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Stanley v. Illinois

Citation. Stanley v. Ill., 405 U.S. 645, 92 S. Ct. 1208, 31 L. Ed. 2d 551, 1972)
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Brief Fact Summary.

Appellant had an ongoing relationship with a woman with whom he sired and raised three children. Upon the death of the mother the children were deemed wards of the State under an Illinois law that did not place children in the custody of unwed fathers.

Synopsis of Rule of Law.

The statute violated appellant’s equal protection under the laws by depriving him of custody of his children when married fathers and unwed mothers could not be deprived of custody without being shown to be unfit parents.


Joan Stanley lived with Peter Stanley, appellant, intermittently for 18 years, during which time they had three children. Under Illinois law the children of unwed fathers became wards of the State upon death of the mother. When Joan died a dependency proceeding was instituted by the State and appellant’s children were declared wards of the State and placed with court-appointed guardians. Appellant appealed upon the fact that he had never been shown to be an unfit parent and that since married fathers and unwed mothers could not be deprived of their children without such a showing, he had been deprived of the equal protection of laws guaranteed by the Fourteenth Amendment.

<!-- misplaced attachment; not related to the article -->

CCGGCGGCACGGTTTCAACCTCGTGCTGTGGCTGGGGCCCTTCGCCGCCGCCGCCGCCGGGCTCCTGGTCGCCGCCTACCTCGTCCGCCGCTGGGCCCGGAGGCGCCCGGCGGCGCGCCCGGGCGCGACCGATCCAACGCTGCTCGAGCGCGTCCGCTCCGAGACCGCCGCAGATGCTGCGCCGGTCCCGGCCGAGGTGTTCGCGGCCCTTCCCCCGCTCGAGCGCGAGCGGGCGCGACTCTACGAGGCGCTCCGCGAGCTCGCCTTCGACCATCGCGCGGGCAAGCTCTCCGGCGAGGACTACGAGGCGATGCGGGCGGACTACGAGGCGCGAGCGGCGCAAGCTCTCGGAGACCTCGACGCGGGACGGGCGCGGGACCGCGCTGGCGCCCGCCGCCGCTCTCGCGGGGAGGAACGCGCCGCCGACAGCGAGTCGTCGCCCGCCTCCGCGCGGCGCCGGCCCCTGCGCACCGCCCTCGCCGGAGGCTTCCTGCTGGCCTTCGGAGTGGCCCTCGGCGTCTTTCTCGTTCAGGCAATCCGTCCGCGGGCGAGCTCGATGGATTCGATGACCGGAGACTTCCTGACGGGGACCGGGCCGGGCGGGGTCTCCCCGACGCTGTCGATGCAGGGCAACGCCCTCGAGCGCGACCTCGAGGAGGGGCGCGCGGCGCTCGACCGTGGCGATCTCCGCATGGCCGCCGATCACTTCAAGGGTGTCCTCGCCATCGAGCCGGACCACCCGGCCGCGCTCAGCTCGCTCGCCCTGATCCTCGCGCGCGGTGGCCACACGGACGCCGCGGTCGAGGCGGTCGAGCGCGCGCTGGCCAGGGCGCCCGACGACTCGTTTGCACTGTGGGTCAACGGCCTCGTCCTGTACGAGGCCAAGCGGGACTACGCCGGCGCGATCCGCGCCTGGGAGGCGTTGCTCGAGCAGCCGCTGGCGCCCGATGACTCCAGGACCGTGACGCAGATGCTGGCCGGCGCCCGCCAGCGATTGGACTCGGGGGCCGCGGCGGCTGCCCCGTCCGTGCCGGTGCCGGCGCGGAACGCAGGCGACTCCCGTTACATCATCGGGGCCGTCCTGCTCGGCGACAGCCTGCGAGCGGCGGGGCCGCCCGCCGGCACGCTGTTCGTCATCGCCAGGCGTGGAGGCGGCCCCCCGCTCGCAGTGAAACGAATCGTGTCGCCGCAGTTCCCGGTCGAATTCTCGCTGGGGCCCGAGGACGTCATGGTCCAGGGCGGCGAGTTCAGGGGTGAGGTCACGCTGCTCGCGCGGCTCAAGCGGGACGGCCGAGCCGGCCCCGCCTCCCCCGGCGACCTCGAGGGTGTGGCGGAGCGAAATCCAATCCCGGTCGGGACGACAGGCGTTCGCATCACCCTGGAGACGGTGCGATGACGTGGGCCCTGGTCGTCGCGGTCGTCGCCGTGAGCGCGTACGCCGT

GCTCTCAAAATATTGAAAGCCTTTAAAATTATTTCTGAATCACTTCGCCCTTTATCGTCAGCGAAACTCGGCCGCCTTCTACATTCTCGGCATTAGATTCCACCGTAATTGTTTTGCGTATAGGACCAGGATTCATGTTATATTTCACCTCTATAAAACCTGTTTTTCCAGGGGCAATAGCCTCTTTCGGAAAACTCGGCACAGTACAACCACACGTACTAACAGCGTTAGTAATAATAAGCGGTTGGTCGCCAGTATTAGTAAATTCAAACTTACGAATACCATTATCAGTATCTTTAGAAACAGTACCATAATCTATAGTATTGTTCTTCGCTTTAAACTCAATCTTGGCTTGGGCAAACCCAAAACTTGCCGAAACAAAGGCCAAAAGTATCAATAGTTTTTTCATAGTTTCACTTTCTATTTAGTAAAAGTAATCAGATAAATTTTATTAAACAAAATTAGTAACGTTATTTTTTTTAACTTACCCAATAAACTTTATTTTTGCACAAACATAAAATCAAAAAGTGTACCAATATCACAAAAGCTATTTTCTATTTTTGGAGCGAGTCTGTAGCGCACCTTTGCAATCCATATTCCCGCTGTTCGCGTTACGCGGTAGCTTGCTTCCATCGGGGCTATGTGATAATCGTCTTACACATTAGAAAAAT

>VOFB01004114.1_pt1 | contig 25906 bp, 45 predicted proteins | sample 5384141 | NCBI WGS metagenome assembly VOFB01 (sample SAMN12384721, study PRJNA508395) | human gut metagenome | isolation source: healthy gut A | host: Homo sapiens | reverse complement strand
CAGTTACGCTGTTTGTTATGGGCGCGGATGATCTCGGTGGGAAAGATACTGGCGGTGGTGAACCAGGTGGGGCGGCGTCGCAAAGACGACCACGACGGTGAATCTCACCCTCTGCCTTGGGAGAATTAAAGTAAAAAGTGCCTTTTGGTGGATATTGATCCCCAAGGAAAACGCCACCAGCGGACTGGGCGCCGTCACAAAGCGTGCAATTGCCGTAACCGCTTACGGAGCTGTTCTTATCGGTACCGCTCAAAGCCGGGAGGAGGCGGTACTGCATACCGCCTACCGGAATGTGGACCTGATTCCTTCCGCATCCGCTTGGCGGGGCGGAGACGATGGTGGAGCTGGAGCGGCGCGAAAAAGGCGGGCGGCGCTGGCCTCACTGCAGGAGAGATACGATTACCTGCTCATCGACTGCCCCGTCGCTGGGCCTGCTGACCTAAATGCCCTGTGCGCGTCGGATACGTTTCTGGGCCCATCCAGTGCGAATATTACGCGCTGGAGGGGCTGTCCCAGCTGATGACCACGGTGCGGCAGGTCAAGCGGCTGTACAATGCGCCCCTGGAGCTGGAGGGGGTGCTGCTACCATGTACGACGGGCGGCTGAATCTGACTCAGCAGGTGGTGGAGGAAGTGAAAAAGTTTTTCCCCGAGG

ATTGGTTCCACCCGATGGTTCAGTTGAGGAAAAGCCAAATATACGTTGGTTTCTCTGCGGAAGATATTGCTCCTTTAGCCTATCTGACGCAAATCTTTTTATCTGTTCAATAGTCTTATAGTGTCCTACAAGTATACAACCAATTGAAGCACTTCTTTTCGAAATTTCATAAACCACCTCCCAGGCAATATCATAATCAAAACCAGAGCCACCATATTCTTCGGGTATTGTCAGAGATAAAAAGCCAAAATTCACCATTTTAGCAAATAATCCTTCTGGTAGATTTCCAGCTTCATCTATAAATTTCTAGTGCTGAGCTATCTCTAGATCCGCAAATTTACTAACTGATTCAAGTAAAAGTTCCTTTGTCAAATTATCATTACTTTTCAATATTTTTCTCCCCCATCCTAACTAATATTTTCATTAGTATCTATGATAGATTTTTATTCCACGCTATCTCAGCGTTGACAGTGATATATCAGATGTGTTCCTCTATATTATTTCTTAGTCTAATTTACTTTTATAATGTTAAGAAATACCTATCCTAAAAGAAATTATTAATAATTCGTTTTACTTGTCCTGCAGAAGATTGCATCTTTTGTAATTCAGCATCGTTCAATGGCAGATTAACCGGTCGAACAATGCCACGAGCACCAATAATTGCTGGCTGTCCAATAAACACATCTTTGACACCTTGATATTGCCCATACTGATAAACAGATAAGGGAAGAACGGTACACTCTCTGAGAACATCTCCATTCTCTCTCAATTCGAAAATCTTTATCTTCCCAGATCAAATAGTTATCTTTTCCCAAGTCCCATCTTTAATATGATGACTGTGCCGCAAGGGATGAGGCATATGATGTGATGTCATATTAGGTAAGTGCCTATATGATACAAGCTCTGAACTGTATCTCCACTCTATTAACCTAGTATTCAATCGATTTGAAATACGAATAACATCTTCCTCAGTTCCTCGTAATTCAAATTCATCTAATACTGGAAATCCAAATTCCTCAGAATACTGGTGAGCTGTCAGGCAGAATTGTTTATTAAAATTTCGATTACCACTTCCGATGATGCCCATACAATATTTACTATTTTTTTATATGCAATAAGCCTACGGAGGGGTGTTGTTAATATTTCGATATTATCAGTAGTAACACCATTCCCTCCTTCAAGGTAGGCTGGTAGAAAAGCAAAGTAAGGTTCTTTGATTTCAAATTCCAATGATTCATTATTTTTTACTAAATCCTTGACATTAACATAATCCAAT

Does the Illinois statute violate the Fourteenth Amendment to the United States Constitution by distinguishing against and burdening unwed fathers?


As a matter of due process of law, appellant was entitled to a hearing on his fitness as a parent before his children were taken from him. By denying him a hearing when all other parents whose custody of their children is challenged are permitted one, the State denied appellant the equal protection of laws under the Fourteenth Amendment.
Under Illinois law, children of all parents can be taken from them in a neglect proceeding, but only after notice, hearing, and proof of unfitness. In contrast, an unwed father is uniquely subject to the more simplistic dependency proceeding.

The private interest of a man and the children he has sired and raised warrants deference and protection. In comparison, previous case law has not refused to recognize those family relationships unlegitimized by a marriage ceremony.

The State claims that the interest furthered by the statue is to protect the moral, emotional, mental, and physical welfare of the minor and the best interests of the community. In support of this interest, the State asserts that most unmarried fathers are unsuitable and neglectful parents. However, the State registers no gain toward its goals when it separates children from the custody of fit parents. The State’s insistence on presuming rather than proving appellant’s unfitness solely on the basis of convenience is unconstitutional.


The Court acknowledges that the State has a legitimate interest in prompt efficacious procedures furthered by the presumption that unwed fathers are unfit. However, such an interest is outweighed by the father’s right to demonstrate that he is fit when the right taken away from the father would be the right to raise his child.

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